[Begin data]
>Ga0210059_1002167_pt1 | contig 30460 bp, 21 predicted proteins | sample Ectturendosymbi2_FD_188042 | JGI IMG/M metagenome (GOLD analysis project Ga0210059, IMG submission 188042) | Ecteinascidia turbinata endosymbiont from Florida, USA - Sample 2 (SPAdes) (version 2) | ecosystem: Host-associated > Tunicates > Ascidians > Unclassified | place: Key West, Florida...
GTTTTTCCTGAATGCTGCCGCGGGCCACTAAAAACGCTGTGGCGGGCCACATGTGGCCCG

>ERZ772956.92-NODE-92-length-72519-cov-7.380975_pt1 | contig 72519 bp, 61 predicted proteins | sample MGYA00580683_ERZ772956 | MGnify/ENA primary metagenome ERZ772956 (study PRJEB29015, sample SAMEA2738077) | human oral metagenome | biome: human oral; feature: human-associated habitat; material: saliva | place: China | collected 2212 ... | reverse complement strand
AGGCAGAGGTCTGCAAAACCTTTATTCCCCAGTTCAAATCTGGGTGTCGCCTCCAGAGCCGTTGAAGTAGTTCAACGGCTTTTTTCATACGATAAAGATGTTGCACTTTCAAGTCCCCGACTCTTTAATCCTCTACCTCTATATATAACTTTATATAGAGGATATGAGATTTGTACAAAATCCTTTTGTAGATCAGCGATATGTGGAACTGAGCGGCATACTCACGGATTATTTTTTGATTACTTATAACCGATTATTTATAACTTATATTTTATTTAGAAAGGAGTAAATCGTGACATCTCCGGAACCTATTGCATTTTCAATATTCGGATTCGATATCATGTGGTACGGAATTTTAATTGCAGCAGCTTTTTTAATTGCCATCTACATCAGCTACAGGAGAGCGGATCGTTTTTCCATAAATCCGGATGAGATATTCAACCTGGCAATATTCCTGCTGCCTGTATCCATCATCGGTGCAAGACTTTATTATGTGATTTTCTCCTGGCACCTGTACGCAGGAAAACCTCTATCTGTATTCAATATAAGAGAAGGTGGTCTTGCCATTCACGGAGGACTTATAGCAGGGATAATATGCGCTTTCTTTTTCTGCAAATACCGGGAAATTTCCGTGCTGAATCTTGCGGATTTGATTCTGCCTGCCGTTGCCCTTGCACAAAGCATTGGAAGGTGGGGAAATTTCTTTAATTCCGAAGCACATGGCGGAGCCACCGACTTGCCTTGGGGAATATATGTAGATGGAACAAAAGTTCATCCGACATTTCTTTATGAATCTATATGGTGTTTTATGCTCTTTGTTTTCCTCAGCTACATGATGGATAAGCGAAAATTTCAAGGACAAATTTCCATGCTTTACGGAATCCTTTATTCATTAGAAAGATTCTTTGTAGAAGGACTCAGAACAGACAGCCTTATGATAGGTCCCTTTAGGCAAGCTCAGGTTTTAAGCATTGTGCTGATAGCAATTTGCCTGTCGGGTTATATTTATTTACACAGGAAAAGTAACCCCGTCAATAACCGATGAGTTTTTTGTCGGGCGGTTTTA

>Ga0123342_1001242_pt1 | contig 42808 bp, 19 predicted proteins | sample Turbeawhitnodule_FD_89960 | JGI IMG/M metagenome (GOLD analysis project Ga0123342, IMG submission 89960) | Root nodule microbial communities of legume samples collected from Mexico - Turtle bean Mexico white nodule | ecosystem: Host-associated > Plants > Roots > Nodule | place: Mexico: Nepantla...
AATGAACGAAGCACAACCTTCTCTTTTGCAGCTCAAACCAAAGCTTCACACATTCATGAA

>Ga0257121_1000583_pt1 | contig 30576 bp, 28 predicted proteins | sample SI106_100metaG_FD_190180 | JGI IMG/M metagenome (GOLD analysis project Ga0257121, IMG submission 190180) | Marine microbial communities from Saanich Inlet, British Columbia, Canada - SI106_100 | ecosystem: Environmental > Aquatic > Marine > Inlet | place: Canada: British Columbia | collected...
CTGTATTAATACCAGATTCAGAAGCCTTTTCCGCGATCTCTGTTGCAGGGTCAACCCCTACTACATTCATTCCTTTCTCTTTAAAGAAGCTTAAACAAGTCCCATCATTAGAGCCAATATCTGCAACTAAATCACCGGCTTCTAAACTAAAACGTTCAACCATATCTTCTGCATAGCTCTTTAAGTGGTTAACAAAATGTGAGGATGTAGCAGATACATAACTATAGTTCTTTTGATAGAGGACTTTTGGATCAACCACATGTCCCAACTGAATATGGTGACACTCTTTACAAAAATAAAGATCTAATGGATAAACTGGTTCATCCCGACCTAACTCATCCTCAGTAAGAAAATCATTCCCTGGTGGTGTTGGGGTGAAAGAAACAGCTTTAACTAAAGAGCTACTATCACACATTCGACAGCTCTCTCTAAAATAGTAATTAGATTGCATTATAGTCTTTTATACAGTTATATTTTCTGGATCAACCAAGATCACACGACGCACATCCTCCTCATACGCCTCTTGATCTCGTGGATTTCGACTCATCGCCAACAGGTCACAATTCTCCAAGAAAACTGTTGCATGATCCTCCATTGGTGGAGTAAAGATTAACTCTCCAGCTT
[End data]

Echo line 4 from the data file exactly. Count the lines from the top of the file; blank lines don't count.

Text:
AGGCAGAGGTCTGCAAAACCTTTATTCCCCAGTTCAAATCTGGGTGTCGCCTCCAGAGCCGTTGAAGTAGTTCAACGGCTTTTTTCATACGATAAAGATGTTGCACTTTCAAGTCCCCGACTCTTTAATCCTCTACCTCTATATATAACTTTATATAGAGGATATGAGATTTGTACAAAATCCTTTTGTAGATCAGCGATATGTGGAACTGAGCGGCATACTCACGGATTATTTTTTGATTACTTATAACCGATTATTTATAACTTATATTTTATTTAGAAAGGAGTAAATCGTGACATCTCCGGAACCTATTGCATTTTCAATATTCGGATTCGATATCATGTGGTACGGAATTTTAATTGCAGCAGCTTTTTTAATTGCCATCTACATCAGCTACAGGAGAGCGGATCGTTTTTCCATAAATCCGGATGAGATATTCAACCTGGCAATATTCCTGCTGCCTGTATCCATCATCGGTGCAAGACTTTATTATGTGATTTTCTCCTGGCACCTGTACGCAGGAAAACCTCTATCTGTATTCAATATAAGAGAAGGTGGTCTTGCCATTCACGGAGGACTTATAGCAGGGATAATATGCGCTTTCTTTTTCTGCAAATACCGGGAAATTTCCGTGCTGAATCTTGCGGATTTGATTCTGCCTGCCGTTGCCCTTGCACAAAGCATTGGAAGGTGGGGAAATTTCTTTAATTCCGAAGCACATGGCGGAGCCACCGACTTGCCTTGGGGAATATATGTAGATGGAACAAAAGTTCATCCGACATTTCTTTATGAATCTATATGGTGTTTTATGCTCTTTGTTTTCCTCAGCTACATGATGGATAAGCGAAAATTTCAAGGACAAATTTCCATGCTTTACGGAATCCTTTATTCATTAGAAAGATTCTTTGTAGAAGGACTCAGAACAGACAGCCTTATGATAGGTCCCTTTAGGCAAGCTCAGGTTTTAAGCATTGTGCTGATAGCAATTTGCCTGTCGGGTTATATTTATTTACACAGGAAAAGTAACCCCGTCAATAACCGATGAGTTTTTTGTCGGGCGGTTTTA